I'm having trouble putting together the chemical structure of calcium gluconate. I've tried using the BKchem molecular editor or similar programs to lay it out but i've completely forgotten how to do so. If this was all still fresh in my mind from my school years, I'd have no problem. Wikipedia shows a good bit of information about calcium gluconate, but in particular I need to see in diagram form the chemical structure of said supplement. Again, I've completely forgotten how to put these things together. [1]


Vascular infection

I work in a hospital and one day I went to get a blood sample from a patient and her left arm had lines on it like someone had drawn thin veins on her with a ball-point pen. She said ti was an infection but does anyone have any idea what this is? ~~Christopher


  Results from FactBites:
 
NBC11.com - Health Encyclopedia - Vitamin C (695 words)
Vitamin C is required for the growth and repair of tissues in all parts of your body.
Vitamin C is essential for the healing of wounds, and for the repair and maintenance of cartilage, bones, and teeth.
All fruits and vegetables contain some amount of vitamin C. Foods that tend to be the highest sources of vitamin C include green peppers, citrus fruits and juices, strawberries, tomatoes, broccoli, turnip greens and other leafy greens, sweet and white potatoes, and cantaloupe.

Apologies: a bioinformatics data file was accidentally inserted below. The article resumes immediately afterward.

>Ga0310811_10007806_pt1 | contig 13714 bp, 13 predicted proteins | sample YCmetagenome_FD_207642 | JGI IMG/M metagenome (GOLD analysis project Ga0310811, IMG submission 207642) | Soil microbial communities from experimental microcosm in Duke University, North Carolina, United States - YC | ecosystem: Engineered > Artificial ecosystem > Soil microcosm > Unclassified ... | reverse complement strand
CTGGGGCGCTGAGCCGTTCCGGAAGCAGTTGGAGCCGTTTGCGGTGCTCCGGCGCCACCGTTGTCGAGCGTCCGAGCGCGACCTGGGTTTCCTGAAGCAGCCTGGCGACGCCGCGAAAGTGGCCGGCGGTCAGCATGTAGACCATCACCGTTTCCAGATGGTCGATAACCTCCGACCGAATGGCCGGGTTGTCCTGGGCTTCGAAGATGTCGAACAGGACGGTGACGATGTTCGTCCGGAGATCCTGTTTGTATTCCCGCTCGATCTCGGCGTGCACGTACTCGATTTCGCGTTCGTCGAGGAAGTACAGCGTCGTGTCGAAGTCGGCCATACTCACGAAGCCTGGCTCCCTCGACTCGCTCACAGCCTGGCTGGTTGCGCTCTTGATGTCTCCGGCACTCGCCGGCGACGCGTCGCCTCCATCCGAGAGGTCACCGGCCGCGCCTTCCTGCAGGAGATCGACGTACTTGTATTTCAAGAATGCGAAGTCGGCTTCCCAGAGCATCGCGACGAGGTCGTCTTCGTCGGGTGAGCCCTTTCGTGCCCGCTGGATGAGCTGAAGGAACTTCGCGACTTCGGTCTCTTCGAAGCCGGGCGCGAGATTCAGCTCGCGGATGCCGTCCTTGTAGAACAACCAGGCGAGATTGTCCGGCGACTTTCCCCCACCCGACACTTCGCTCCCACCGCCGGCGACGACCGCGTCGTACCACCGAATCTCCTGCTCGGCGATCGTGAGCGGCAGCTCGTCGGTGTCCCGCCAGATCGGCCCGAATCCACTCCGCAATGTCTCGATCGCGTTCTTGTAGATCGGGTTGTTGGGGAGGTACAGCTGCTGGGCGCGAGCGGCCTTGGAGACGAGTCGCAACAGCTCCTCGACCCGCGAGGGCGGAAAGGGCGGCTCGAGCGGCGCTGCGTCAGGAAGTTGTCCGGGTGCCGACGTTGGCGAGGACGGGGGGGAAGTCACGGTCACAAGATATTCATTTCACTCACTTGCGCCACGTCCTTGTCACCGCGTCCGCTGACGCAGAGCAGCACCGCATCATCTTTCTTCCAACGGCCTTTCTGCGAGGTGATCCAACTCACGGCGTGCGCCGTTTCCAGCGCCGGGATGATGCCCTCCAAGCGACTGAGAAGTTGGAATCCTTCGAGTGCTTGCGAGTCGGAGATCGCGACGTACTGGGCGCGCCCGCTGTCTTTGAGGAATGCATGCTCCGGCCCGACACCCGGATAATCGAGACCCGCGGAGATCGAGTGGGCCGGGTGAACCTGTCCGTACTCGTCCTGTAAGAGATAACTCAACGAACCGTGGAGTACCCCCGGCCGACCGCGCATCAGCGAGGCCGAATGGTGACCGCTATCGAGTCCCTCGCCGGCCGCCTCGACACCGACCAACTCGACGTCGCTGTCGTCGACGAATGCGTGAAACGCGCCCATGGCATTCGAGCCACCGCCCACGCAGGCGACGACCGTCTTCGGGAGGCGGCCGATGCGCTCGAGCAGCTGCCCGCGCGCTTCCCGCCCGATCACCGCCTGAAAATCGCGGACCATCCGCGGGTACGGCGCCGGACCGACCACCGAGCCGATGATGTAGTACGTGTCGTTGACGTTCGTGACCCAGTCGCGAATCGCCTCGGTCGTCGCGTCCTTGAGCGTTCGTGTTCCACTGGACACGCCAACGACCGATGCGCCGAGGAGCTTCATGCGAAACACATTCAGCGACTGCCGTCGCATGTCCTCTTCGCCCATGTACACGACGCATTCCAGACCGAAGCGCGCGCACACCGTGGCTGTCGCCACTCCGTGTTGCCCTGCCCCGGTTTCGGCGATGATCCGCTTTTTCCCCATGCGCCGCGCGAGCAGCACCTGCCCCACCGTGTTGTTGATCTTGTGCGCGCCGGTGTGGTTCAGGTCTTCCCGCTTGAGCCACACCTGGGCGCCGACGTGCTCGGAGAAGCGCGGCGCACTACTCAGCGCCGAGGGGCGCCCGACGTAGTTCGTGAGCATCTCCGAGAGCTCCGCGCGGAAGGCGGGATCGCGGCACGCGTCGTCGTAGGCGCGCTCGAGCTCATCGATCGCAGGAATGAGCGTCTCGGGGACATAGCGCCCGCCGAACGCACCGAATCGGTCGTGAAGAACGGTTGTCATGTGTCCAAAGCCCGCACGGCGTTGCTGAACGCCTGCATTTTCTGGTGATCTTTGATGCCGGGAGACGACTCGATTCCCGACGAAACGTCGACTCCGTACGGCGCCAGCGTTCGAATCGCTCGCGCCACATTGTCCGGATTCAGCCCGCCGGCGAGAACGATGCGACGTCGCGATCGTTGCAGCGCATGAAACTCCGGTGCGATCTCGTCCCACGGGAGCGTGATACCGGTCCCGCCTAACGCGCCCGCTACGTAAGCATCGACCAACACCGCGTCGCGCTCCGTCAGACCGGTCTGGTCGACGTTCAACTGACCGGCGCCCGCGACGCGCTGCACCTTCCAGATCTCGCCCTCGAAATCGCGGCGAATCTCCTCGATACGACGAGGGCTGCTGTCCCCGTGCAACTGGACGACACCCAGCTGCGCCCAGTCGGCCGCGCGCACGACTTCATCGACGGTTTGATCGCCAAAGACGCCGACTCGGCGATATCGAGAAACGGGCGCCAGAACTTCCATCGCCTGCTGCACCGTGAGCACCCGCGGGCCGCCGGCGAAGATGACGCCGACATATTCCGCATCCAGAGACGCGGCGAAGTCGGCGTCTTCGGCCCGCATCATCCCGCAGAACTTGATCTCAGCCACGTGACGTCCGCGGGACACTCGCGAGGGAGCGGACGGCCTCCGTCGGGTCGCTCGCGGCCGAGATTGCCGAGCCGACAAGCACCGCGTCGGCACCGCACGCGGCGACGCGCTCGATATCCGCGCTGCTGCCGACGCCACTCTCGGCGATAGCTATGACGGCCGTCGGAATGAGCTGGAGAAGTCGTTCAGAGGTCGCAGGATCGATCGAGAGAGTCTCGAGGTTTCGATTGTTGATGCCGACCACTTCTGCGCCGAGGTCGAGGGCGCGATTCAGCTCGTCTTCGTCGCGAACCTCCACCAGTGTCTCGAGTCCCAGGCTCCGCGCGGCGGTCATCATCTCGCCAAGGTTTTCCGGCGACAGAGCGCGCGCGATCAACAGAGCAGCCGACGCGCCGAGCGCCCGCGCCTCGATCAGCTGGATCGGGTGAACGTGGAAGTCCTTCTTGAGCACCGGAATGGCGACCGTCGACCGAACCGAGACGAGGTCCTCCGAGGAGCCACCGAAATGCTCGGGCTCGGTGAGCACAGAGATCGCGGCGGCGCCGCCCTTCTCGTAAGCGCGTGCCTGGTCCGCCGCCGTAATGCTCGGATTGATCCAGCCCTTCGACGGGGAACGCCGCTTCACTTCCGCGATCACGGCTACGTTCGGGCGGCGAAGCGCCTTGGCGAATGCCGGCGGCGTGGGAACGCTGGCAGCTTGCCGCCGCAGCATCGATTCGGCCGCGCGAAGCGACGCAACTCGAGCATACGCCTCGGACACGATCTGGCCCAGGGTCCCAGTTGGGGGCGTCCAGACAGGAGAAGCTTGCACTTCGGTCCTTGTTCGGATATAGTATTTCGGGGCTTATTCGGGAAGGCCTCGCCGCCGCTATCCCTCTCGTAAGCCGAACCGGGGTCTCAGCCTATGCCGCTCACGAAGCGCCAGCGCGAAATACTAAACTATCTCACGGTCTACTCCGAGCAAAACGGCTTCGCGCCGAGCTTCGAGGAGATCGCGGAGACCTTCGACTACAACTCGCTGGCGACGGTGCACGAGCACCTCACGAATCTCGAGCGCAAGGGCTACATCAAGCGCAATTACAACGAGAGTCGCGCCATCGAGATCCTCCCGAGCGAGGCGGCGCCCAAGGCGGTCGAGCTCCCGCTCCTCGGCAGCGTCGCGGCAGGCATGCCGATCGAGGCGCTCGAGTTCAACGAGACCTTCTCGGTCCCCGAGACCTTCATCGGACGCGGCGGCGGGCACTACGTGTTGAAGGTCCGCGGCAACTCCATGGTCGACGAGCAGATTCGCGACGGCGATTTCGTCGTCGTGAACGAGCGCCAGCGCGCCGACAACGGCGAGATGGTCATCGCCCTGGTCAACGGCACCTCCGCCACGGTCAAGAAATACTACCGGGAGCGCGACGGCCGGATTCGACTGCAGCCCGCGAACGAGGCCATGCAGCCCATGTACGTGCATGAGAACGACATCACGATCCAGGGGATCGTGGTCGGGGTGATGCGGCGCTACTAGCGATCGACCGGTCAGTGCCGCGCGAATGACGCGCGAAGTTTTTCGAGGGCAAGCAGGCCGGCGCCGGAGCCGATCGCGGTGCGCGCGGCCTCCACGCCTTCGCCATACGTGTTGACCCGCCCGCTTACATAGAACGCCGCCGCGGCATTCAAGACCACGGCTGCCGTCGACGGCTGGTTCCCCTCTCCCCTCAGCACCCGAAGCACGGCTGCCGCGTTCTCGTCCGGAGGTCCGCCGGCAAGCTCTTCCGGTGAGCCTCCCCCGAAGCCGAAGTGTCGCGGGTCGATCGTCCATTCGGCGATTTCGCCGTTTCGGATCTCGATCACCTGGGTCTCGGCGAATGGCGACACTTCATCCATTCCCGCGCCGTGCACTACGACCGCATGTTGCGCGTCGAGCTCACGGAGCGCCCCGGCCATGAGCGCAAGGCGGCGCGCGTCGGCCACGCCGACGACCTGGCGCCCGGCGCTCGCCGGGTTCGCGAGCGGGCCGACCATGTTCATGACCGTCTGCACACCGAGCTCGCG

HEPATITIS C INFO CENTER - Updated Daily (1937 words)
Infection due to Hepatitis C accounts for 20% of all cases of acute hepatitis, an estimated 26,000 new acute infections, and 10,000-12,000 deaths each year in the United States.
HCV Genotypes: It is much easier to talk of the Hepatitis C virus as if it is a single organism but in fact it is a range of viruses, similar enough to be called Hepatitis C virus, yet different enough to be classified into subgroups.
Hepatitis C Patient's Bulletin Board: This Bulletin Board is for discussions on hepatitis, treatments, etc. Please participate in any of the discussions listed on the left or post your own new discussion.
  More results at FactBites »

 
 

COMMENTARY     


Share your thoughts, questions and commentary here
Your name
Your comments

Want to know more?
Search encyclopedia, statistics and forums:

 


Press Releases |  Feeds | Contact
The Wikipedia article included on this page is licensed under the GFDL.
Images may be subject to relevant owners' copyright.
All other elements are (c) copyright NationMaster.com 2003-5. All Rights Reserved.
Usage implies agreement with terms, 1022, m